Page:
On 19 December 2000, plaintiffs WMS, Inc. ("WMS"), Cellular
Plus, and David Kilpatrick filed suit in Wake County Superior Court
against defendants Alltel and Jerry W. Weaver, asserting various
claims arising out of business dealings between the parties,
including a claim for unfair and deceptive trade practices under
N.C. Gen. Stat. § 75-1.1 (2003). Cellular Plus and Alltel had
entered into a dealer agreement dated 4 June 1999 (the
"Agreement"). Pursuant to the Agreement, Cellular Plus, an
independent dealer, agreed to market Alltel's wireless cellular
communication services in exchange for payment of commissions by
On 8 January 2001, defendants moved to compel arbitration
pursuant to the Agreement. Section 16.19 of the Agreement
Arbitration: (a) Any controversy,
dispute, or claim arising out of [or] relating
to this contract, the relations between ALLTEL
and [Cellular Plus], or the Service provided
by ALLTEL, including but not limited to a
claim based on or arising from an alleged tortor a dispute as to the applicability of this
provision to any dispute, shall be settled by
arbitration administered by the American
Arbitration Association under its Wireless
Industry Arbitration rules. (b) The
arbitrator may not vary the terms of the
parties' agreement. (c) All statutes of
limitations which would otherwise be
applicable in a judicial action brought by a
party shall apply to any arbitration and shall
be given effect by the arbitrators. (d)
Judgment on the award rendered by the
arbitrator(s) may be entered in any court
having jurisdiction thereof. (e) The
arbitrator shall have no authority to award
punitive damages or any other damages not
measured by the prevailing party's actual
damages, nor shall any party seek punitive
damages relating to any matter arising out of
this contract in any other forum. (f) All
claims shall be arbitrated individually, and
there shall be no consolidation or class
treatment of any claim. (g) The parties
expressly agree that, notwithstanding the
foregoing, in the event either party believes
the Agreement has been or will be unlawfully
terminated and emergency relief is required,
such party may apply to the American
Arbitration Association therefor under its
"Optional Rules for Emergency Measures of
On 15 February 2001, the trial court entered an order concluding
"that all of the claims alleged in the Amended Complaint are
governed by the arbitration clause" and directing plaintiffs to
"pursue their claims with the American Arbitration Association
pursuant to the terms of the arbitration clause[.]"
On 10 October 2002, following an evidentiary hearing, the
three-member arbitration panel issued a "Posthearing Order,"
stating, "[t]he parties have stipulated and the Arbitrators direct"
that (1) the hearing would remain open for submission of briefs,
oral arguments, and submission of other exhibits; and (2) "[t]o theextent that the Arbitrators may deem it appropriate to make an
award of attorneys fees, counsel for the parties will be requested,
not later than the close of the oral arguments on November 25,
2002, to submit affidavits with respect to same." In a second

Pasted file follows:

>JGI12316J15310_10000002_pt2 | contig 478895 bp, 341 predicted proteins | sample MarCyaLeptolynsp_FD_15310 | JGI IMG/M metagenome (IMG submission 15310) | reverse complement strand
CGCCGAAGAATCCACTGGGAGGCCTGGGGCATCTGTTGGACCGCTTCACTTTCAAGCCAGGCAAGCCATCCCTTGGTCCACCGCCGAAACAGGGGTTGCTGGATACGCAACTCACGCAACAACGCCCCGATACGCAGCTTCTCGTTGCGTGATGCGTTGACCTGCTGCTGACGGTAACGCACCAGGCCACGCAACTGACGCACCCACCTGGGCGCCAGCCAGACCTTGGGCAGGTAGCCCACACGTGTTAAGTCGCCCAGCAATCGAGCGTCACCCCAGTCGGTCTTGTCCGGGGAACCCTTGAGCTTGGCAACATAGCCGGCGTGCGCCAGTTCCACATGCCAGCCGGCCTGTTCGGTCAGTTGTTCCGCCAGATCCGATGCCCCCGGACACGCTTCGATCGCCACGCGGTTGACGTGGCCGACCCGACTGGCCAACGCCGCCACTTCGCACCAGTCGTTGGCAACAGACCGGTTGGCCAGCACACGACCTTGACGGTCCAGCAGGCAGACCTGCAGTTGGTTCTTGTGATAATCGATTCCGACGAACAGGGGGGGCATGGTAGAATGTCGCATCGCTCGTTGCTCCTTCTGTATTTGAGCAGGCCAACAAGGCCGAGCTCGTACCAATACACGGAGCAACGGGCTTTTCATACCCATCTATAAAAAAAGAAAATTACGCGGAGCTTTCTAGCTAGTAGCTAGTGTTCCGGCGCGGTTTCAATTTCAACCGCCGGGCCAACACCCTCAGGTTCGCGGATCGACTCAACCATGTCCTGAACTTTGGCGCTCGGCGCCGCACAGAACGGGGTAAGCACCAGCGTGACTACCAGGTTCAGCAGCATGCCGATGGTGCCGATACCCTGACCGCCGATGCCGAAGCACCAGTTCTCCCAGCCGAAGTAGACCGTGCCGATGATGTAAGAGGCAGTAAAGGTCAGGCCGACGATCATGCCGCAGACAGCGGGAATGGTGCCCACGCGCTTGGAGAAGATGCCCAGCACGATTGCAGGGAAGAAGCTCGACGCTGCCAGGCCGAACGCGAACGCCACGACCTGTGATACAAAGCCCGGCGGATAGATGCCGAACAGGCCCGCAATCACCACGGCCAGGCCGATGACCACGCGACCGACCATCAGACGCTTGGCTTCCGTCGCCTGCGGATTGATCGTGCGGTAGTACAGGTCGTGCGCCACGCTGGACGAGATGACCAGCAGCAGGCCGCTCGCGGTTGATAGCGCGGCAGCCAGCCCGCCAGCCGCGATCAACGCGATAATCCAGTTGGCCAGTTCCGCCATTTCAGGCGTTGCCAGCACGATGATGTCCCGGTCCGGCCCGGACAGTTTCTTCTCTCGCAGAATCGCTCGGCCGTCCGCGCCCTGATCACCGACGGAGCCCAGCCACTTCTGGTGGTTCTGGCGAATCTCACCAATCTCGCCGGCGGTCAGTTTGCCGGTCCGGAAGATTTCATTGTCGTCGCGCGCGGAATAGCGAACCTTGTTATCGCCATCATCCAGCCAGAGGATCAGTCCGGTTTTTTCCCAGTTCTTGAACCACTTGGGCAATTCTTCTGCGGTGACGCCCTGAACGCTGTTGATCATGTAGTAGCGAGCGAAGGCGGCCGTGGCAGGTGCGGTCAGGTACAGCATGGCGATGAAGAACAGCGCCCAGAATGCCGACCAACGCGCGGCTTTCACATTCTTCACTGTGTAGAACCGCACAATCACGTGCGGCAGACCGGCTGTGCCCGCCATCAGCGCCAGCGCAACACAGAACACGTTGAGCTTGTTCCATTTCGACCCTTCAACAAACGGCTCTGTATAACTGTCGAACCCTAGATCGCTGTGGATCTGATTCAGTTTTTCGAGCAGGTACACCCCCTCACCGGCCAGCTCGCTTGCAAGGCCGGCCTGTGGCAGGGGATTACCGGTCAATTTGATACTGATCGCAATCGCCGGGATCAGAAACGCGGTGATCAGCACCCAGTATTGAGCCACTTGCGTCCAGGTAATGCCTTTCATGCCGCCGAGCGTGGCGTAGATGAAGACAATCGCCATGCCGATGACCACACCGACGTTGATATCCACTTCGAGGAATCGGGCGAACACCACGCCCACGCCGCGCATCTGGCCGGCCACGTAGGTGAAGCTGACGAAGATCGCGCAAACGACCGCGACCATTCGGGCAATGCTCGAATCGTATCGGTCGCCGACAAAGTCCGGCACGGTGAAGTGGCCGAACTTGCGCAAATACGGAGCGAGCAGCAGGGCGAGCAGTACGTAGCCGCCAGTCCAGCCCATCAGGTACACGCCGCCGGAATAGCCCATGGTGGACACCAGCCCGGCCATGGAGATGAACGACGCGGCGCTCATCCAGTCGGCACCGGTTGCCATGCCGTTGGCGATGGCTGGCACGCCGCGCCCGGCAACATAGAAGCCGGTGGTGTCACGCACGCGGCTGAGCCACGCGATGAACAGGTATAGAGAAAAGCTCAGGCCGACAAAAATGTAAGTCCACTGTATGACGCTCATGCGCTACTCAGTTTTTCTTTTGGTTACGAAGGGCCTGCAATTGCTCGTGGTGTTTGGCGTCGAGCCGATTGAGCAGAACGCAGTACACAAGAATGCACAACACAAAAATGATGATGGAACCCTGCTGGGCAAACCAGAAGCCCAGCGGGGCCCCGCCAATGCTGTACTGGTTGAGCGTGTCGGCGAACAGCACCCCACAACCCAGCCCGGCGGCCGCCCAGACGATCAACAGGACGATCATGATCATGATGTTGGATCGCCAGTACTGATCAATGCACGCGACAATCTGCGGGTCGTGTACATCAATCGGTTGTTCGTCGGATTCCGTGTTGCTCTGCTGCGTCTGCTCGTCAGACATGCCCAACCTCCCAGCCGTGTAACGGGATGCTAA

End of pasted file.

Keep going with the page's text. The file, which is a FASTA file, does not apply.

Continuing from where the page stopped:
"Posthearing Order," dated 26 November 2002, the panel stated that
if it found defendants liable under
N.C. Gen. Stat. §
would enter an interim award by 25 December 2002 "on all issues
except for any award of Attorney's fees." If the panel decided
that an award of attorneys' fees would be appropriate, the panel
would receive affidavits from counsel for all parties on the issue
of attorneys' fees and an award would be entered no later than 31
On 23 December 2002, the panel issued an "Interim Award."
Pursuant to an agreement between the parties, the Interim Award
contained no specific findings of fact. The award dismissed all
claims asserted by plaintiffs WMS and Kilpatrick, as well as all
claims asserted against defendant Weaver. In the award, the
arbitrators concluded that Alltel had breached the Agreement and
that Alltel had "engaged in unfair and deceptive acts and practices
under Section 75-1.1 of the General Statutes of North Carolina."
The arbitrators awarded Cellular Plus damages in the amount of
$962,500.00, "said amount to be trebled in accordance with Section
75-16 of the General Statutes . . . to make the award
$2,887,500[.]" With respect to attorneys' fees, the interim award
(7) This award shall be deemed to be an
interim award pending consideration by thePanel of Arbitrators of a further award to
[Cellular Plus], pursuant to Section 75-16.1
of the General Statutes of North Carolina,
allowing a reasonable attorney fee to the
attorneys representing [Cellular Plus].
Pursuant to the consent and stipulation of the
parties at the oral arguments held in this
case on November 25, 2002, counsel for
[Cellular Plus] and counsel for [Alltel] shall
submit to the Panel not later than January 15,
2003, affidavits of said counsel, together
with affidavits of third parties having
knowledge of facts pertinent to the issue, if
any, with respect to (1) the reasonableness of
the amount of the attorneys' fees and expenses
charged by [Cellular Plus'] counsel as set out
in the affidavits submitted to the Panel and
to opposing counsel by [Cellular Plus']
counsel on November 25, 2002 and (2) whether
there was an unwarranted refusal by [Alltel]
to fully resolve the matter constituting the
basis of the claims in this case. Pursuant to
the consent and stipulation of the parties at